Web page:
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Breaking the news: 3 tips for telling children about divorce

When announcing the news of divorce, parents should plan a script, anticipate their children’s needs and deliver the news together to all of their kids.

Announcing the news of divorce to others is never easy, and for parents, this task may be especially challenging. Learning about a divorce can be traumatic for kids of any age and maturity level, and many common mistakes can make this experience more difficult. To ease this process, parents in Augusta should keep the following tips in mind when deciding how to break the news of divorce to their children.

1. Plan it thoroughly

Parents should give careful thought to the time and place that they choose to tell their children about the divorce. Children may remember this moment in vivid detail for years or even a lifetime, according to Psychology Today. Parents should pick a safe and private location that is as free of distractions as possible. They should also avoid scheduling the announcement close to special occasions, such as holidays.

If possible, parents should have some idea of the specific changes that they will make after the separation is complete. This may not be possible in high-conflict divorces, since parents may have to wait for a family law judge to determine a working child custody and visitation arrangement. However, if parents can agree on some issues, they can give their children a better idea of what to expect after the divorce.

2. Recognize children's needs

Parents who are breaking the news to children of different ages should remember that each child might have distinct needs and concerns. Today's Parent notes that reactions can vary by age as follows:

  • Younger children may focus more on concrete details and ask specific questions, such as which school they will attend or which parent the family pet will live with.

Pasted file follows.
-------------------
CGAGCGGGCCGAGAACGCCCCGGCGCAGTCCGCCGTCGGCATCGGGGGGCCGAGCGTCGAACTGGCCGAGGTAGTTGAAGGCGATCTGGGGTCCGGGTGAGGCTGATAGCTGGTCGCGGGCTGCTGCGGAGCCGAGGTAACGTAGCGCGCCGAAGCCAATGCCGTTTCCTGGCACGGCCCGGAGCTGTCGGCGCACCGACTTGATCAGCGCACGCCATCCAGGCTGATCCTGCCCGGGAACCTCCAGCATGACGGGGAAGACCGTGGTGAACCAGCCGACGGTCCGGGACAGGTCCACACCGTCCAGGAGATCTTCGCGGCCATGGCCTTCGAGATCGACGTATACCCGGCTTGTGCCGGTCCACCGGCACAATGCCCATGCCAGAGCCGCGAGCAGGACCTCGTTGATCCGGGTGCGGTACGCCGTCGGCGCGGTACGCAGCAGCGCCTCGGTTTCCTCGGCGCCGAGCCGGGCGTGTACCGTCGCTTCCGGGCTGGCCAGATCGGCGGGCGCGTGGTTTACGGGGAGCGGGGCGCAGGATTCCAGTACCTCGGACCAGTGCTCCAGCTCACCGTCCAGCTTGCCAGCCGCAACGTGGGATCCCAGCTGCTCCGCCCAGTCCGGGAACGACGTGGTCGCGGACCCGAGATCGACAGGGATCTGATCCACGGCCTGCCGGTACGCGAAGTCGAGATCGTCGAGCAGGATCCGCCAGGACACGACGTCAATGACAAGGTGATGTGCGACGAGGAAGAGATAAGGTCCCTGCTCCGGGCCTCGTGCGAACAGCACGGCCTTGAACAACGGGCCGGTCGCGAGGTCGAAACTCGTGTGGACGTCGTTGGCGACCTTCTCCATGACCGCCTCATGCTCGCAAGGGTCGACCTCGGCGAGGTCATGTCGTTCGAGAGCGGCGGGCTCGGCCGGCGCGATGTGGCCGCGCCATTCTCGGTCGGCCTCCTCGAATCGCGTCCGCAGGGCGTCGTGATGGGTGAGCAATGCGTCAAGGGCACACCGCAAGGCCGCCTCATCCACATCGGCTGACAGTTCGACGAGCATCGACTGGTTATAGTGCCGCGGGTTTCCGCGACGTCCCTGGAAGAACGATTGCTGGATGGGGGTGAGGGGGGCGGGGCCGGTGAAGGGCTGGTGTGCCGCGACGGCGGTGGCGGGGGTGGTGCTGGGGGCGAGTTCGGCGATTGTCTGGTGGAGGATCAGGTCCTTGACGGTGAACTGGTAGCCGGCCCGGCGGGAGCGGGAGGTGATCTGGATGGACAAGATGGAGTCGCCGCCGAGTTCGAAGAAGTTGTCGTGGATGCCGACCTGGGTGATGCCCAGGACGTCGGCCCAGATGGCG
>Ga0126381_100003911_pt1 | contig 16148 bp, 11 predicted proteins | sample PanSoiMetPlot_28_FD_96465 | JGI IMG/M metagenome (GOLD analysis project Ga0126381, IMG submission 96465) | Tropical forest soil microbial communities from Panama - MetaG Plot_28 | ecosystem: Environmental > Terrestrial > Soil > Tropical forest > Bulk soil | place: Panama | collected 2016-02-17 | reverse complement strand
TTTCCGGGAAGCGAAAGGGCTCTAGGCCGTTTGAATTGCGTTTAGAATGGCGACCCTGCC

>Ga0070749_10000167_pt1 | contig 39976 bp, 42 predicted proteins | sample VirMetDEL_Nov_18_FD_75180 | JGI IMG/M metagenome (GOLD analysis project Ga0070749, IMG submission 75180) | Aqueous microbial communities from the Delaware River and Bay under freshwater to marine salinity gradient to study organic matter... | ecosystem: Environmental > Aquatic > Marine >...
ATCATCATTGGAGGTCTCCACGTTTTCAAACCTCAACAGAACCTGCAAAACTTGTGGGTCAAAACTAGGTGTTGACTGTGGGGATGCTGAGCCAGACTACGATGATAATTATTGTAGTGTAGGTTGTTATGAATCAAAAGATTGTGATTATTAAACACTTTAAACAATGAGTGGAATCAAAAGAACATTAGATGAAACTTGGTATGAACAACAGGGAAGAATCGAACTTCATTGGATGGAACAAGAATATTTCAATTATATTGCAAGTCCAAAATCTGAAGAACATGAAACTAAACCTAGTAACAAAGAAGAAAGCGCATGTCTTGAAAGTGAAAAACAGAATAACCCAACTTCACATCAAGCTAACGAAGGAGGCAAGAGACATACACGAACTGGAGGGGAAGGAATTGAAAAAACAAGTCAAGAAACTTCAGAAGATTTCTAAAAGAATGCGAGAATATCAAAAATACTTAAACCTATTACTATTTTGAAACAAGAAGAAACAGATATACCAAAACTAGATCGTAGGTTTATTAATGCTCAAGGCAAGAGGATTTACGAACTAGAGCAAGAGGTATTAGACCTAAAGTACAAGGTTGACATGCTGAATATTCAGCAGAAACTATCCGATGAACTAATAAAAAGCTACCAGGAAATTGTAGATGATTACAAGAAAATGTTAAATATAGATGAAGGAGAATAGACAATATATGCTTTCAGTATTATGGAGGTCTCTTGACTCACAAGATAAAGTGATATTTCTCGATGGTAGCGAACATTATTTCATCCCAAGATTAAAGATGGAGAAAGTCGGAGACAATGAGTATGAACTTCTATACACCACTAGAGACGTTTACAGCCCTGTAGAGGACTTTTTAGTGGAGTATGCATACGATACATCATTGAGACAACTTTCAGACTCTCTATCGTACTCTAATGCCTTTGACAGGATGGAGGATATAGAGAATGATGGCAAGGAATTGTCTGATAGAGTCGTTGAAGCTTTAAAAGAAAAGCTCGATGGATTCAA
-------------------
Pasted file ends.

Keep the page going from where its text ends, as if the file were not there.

• Older children may need more details about the reasons for the divorce, as they may hold out hopes of their parents reconciling otherwise.
  • Adolescents may also need more information to understand the separation, along with ongoing communication and honesty from their parents.

Regardless of age, children also should receive reassurance that they are loved and were not a factor in the decision to divorce.

3. Include everyone

Parents should plan on breaking divorce news together, unless factors such as domestic violence or abuse make this inadvisable. Parents also should present the divorce as a mutual decision, instead of discussing their own feelings or each partner's supposed role in the separation. This approach can shield children from unnecessary conflict and allay any fears the children may have about being forced to choose between their parents.

Psychology Today further recommends that parents break the news to all of their children at the same time. Parents who have children of varying ages and maturity levels may be tempted to delay telling the children who seem less prepared to cope with a divorce. However, this can make some children feel left in the dark, while others may feel that they were unfairly forced to keep their parents' secrets.

Navigating other issues

Telling children about divorce can be difficult, and unfortunately, it is only the first hurdle that separating parents in Georgia face. Crafting a parenting plan that is agreeable to both parents and beneficial for each child can be complex. In some cases, securing child support can also be a challenging matter. To address these issues, parents may benefit from consulting with an attorney for advice on reaching a settlement that supports the best interests of their children.

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